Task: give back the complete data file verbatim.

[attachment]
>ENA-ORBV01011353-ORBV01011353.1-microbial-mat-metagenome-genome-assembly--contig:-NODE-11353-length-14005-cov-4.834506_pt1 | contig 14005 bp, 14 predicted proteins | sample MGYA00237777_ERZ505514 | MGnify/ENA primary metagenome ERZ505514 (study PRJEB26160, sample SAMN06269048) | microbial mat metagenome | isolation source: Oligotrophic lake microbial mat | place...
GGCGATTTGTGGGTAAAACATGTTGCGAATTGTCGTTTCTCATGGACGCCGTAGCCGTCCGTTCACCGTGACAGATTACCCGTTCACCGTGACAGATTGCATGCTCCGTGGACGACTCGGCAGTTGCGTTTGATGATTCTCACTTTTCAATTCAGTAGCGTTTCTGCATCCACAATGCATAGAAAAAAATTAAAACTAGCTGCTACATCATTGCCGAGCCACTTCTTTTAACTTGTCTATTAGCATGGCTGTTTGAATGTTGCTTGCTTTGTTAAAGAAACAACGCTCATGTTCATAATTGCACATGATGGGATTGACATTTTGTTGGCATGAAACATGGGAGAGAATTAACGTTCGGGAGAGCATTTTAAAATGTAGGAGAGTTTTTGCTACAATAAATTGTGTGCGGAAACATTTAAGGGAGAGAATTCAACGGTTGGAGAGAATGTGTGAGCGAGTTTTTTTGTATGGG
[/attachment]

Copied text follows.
>ENA-ORBV01011353-ORBV01011353.1-microbial-mat-metagenome-genome-assembly--contig:-NODE-11353-length-14005-cov-4.834506_pt1 | contig 14005 bp, 14 predicted proteins | sample MGYA00237777_ERZ505514 | MGnify/ENA primary metagenome ERZ505514 (study PRJEB26160, sample SAMN06269048) | microbial mat metagenome | isolation source: Oligotrophic lake microbial mat | place...
GGCGATTTGTGGGTAAAACATGTTGCGAATTGTCGTTTCTCATGGACGCCGTAGCCGTCCGTTCACCGTGACAGATTACCCGTTCACCGTGACAGATTGCATGCTCCGTGGACGACTCGGCAGTTGCGTTTGATGATTCTCACTTTTCAATTCAGTAGCGTTTCTGCATCCACAATGCATAGAAAAAAATTAAAACTAGCTGCTACATCATTGCCGAGCCACTTCTTTTAACTTGTCTATTAGCATGGCTGTTTGAATGTTGCTTGCTTTGTTAAAGAAACAACGCTCATGTTCATAATTGCACATGATGGGATTGACATTTTGTTGGCATGAAACATGGGAGAGAATTAACGTTCGGGAGAGCATTTTAAAATGTAGGAGAGTTTTTGCTACAATAAATTGTGTGCGGAAACATTTAAGGGAGAGAATTCAACGGTTGGAGAGAATGTGTGAGCGAGTTTTTTTGTATGGG